The War of the Encyclopaedists: A Chapter 19 review

I’m currently reviewing chapters of War of the Encyclopaedists by Gavin Kovite and Christopher Robinson. As a Dune novel it’s pretty awful. This is pretty great reading material if you want to start writing fantasy novels. I feel like I’m learning a lot about the craft of writing just by obsessively pouring over these chapters.

Look forward to my own upcoming novel tentatively titled Of Swords and Worms a sequel to Of Towers and Swords.

Chapter 19 is a Montauk chapter in Baghdad. It’s noteworthy for being the first Baghdad Chapter. It makes me wonder, what parallels await us between Baghdad and Boston?

Montauk arrives in Baghdad by way of a Black Hawk. Along the way he sees some teenagers chilling on a roof of a building. One of them waves, and Montauk waves back.

On the roof of a larger three-story, some teenagers sat in lawn chairs. Montauk was touched by a momentary envy. In Seattle, roof-tops were angled and shingled, due to the rain.

There are actually a surprising number of exceptions to this observation in Capitol Hill, which I assume Montauk would know, but is probably thinking of more suburban areas where he probably grew up.

Baghdad from the air was a land of fantasy, ripped right out of some cartoonish video game.

I don’t really see Montauk as much of a video game guy, so I’m going to assume he’s thinking of Agrabah perhaps?

Saddam was a cheesy son of a bitch, yes. But there was something awesome about commissioning an official government sculpture of your own hands holding 140-foot sabers, to be placed in the middle of the city.

I wonder if it could be argued that Saddam was functional a “millennial” and just trying to deal with his own lack of importance and ended up overcompensating.

Montauk daydreamed of his own self-aggrandizing public art pieces.

Which leads to:

A vision came to him: looming over acres of tombstones in Arlington Cemetery, a hundred-foot-high statue of himself, shirtless, pointing a big-ass Rambo M-60 to the sky, Corderoy’s mom clinging to his side in a tattered dress, her romance-novel melons barely concealed, and Corderoy at his feet, hunched like Gollum with clawed fingers and giant yellow eyes.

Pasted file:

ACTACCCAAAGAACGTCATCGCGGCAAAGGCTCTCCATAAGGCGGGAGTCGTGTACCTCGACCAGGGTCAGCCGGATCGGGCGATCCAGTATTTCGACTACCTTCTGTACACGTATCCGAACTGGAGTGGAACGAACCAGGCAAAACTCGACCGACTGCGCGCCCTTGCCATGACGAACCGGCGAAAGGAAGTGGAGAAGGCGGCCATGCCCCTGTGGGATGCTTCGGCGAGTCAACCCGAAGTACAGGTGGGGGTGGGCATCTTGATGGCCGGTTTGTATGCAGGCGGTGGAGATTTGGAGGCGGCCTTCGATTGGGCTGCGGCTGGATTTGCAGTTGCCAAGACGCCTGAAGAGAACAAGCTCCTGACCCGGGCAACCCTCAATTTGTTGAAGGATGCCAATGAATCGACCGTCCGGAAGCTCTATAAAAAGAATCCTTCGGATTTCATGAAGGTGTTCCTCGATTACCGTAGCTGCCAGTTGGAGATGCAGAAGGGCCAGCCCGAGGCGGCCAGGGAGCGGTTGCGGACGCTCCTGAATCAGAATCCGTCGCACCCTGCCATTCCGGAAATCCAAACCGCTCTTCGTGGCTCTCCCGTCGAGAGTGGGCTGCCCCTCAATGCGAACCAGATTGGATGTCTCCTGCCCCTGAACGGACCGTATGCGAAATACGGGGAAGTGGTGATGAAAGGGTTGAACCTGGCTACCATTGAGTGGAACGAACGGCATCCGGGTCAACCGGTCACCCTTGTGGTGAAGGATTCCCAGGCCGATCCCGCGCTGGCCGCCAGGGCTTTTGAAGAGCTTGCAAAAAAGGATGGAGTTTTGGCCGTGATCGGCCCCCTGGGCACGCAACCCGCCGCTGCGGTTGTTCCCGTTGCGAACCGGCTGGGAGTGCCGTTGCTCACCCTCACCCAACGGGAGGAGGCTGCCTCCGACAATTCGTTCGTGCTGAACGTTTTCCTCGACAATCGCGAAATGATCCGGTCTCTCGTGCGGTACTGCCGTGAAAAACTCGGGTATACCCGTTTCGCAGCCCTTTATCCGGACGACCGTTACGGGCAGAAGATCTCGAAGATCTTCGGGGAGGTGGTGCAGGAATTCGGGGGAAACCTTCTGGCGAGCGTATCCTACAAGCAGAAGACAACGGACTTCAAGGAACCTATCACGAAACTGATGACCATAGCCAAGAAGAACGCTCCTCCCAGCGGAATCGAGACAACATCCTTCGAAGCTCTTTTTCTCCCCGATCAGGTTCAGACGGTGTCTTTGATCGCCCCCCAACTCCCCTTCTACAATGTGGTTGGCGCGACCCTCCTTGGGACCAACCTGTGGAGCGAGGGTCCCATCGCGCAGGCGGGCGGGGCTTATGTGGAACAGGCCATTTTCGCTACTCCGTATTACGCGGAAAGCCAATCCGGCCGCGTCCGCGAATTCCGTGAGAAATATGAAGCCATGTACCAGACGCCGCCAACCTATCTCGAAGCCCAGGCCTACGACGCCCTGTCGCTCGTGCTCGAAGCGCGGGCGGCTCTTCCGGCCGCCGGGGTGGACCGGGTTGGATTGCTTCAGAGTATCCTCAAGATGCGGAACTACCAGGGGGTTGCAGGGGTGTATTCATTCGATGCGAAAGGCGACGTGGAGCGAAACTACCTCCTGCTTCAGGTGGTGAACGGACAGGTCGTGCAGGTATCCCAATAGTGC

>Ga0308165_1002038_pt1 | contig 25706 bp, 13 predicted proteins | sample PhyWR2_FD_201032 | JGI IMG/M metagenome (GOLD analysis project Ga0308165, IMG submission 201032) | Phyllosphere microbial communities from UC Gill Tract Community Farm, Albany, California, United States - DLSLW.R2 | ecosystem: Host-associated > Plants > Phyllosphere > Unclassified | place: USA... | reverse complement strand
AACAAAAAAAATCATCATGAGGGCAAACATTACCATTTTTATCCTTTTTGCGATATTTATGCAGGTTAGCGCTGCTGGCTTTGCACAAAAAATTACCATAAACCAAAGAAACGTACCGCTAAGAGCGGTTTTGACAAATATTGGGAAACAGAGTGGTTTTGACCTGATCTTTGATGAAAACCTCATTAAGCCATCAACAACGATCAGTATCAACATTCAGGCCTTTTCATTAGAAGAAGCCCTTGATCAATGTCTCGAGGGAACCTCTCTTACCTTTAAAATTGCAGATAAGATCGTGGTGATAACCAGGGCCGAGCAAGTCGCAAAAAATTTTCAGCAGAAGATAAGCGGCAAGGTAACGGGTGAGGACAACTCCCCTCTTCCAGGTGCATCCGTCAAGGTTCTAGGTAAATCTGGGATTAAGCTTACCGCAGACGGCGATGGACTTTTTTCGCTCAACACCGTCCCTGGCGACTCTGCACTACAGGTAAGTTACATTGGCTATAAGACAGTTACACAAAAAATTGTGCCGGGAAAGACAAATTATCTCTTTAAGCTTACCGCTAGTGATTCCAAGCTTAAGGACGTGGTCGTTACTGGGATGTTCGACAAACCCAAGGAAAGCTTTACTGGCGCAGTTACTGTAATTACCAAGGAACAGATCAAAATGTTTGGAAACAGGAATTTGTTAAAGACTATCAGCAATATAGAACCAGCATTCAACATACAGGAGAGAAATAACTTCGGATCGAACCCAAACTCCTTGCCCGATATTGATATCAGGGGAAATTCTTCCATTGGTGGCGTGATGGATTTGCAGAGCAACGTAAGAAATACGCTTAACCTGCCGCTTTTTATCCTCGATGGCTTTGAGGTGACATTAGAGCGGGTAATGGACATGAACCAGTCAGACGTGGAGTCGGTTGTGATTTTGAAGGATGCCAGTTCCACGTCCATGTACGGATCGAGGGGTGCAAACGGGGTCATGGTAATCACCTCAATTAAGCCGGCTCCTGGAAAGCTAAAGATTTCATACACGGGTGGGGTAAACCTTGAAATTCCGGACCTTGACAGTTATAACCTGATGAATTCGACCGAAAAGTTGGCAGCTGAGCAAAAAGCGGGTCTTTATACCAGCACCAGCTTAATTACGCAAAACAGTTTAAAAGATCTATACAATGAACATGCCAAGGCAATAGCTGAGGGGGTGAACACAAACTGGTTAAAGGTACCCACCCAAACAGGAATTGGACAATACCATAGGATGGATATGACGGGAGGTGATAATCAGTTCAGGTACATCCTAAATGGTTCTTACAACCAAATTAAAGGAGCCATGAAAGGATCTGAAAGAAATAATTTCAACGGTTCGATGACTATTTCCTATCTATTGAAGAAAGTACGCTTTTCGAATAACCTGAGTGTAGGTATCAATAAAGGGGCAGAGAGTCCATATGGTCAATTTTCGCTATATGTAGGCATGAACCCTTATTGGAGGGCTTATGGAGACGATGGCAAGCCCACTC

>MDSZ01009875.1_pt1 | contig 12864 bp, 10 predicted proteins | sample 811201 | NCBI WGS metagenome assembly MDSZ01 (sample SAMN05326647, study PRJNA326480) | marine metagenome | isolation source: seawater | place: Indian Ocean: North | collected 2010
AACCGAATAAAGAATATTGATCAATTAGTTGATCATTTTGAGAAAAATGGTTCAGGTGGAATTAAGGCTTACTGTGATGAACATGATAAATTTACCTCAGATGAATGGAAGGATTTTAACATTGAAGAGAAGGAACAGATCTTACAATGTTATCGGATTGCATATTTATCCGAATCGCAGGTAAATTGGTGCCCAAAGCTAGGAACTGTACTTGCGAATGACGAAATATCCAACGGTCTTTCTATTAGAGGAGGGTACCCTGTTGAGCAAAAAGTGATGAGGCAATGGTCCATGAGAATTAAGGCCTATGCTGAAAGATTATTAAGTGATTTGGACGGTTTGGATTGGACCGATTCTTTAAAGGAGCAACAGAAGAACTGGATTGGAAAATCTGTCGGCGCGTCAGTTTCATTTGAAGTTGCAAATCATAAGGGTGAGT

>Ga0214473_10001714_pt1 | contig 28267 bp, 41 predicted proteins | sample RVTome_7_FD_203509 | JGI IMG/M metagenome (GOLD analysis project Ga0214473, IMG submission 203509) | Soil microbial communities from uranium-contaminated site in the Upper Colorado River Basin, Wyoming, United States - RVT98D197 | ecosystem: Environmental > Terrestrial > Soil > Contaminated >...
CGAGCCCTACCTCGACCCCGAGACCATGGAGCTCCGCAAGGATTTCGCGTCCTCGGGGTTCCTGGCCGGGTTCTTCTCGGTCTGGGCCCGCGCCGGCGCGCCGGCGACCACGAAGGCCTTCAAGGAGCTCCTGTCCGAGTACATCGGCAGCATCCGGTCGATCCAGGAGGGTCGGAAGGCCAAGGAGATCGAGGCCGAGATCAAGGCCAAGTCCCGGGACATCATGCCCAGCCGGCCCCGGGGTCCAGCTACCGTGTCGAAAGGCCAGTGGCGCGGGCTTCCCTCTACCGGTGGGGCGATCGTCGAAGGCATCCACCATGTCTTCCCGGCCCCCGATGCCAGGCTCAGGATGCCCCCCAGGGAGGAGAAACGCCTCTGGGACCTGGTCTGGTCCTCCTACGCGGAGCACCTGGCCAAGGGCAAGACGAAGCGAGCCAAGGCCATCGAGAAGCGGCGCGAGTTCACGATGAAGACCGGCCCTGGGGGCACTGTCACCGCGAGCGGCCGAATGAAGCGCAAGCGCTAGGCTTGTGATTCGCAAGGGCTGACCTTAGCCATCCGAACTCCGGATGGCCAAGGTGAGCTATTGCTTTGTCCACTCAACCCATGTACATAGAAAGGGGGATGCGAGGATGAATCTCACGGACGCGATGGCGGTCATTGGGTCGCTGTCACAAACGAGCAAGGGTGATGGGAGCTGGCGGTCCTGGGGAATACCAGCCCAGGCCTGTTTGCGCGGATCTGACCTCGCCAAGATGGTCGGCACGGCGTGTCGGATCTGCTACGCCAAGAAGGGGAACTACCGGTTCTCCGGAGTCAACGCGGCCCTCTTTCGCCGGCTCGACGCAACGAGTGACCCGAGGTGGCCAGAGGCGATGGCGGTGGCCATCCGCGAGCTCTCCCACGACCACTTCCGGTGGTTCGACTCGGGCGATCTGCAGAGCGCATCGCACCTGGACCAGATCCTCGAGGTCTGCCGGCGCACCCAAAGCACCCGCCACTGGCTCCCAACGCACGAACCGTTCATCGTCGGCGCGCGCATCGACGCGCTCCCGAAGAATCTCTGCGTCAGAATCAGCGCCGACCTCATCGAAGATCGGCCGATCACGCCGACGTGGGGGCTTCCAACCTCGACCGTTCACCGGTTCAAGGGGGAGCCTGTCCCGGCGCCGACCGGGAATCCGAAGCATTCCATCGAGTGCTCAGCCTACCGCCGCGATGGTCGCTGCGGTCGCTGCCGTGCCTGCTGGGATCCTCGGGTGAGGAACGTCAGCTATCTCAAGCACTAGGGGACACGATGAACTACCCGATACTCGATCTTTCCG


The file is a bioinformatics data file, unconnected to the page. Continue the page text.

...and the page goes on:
I was trying to think of this was any specific reference, but I haven’t found it yet. The reference

Corderoy’s mother is an interesting choice when you see that any time they meet up they generally make a reference to some kind of sexual adventure involving their respective mothers. Seeing Corderoy as a Gollum-like creature is an interesting bit of foreshadowing as well, Montauk might be a little prescient.

He’d joined the National Guard back before the Twin Towers fell, a blink in the eye of history but a long time ago for Montauk.

Interesting because Montauk signed up before the Towers fell which seems to be the kind of thing Tricia wanted to do after they fell.

He enters the presidential palace.

They entered and climbed the marble staircase to the rotunda, which was hung with a large Old Glory and an even larger Texan flag. It must have been forty feet long. No need for all those stars and stripes, just one stripe each of red and white and one big-ass star. Protected by niggas with big dicks, AKs, and 187 skills, Montauk recalled Snoop Dogg saying, apropos of something or other.

I did a search and the song Montauk is referencing is “The Chronic (Intro)” by Dr. Dre featuring Snoop Dogg. I suppose the self-aggrandizing of Saddam has some of the same roots in the braggadocio of hip hop.

Montauk meets with his liaison. The word “liaison” kind of fascinates me for some reason. I just don’t seen many words spelled like that. They talk about flags for a bit but I’m vaguely certain they’re actually talking about penises.

They shuttle to the other edge of the “Green Zone”, a pretty awesome sci-fi-esque name. Montauk sees memorials, palm trees, houses (occupied and vacant), convenience stands, palm trees reduced to stumps, the Al Rasheed Hotel.

Large concrete walls were erected around the Green Zone, and the occupation slowly hunkered down in the bunker that would become its prison.

This Green Zone must be a really bizarre place.

A steady trickle of Baghdadis in light, loose clothing or long, black abayas emerged from the gauntlet of the checkpoint and walked through the heat toward the Convention Center. For what? To apply for jobs, to get some kind of handout or reparations payment from the occupation, to report relatives missing or killed? Montauk looped his front sling over his head and arm so that Molly Millions hung strught down over his vest.

It seems weird to me that after the invasion, the USA was occupying a region, which means that we were in charge. But sounds like (from the Green Zone comments) that we really weren’t in charge of much?

You didn’t belong until someone newer than you came along.

This idle thought of Montauk’s makes me wonder if Corderoy is just suffering from new kid syndrome.

Montauk settles in and meets the people he’s replacing, which he’s greeted with excitement because it means those guys can finally go home. I guess the school analogy is a good one because obviously we have to compare Montauk’s experience to Corderoy’s experience in grad school

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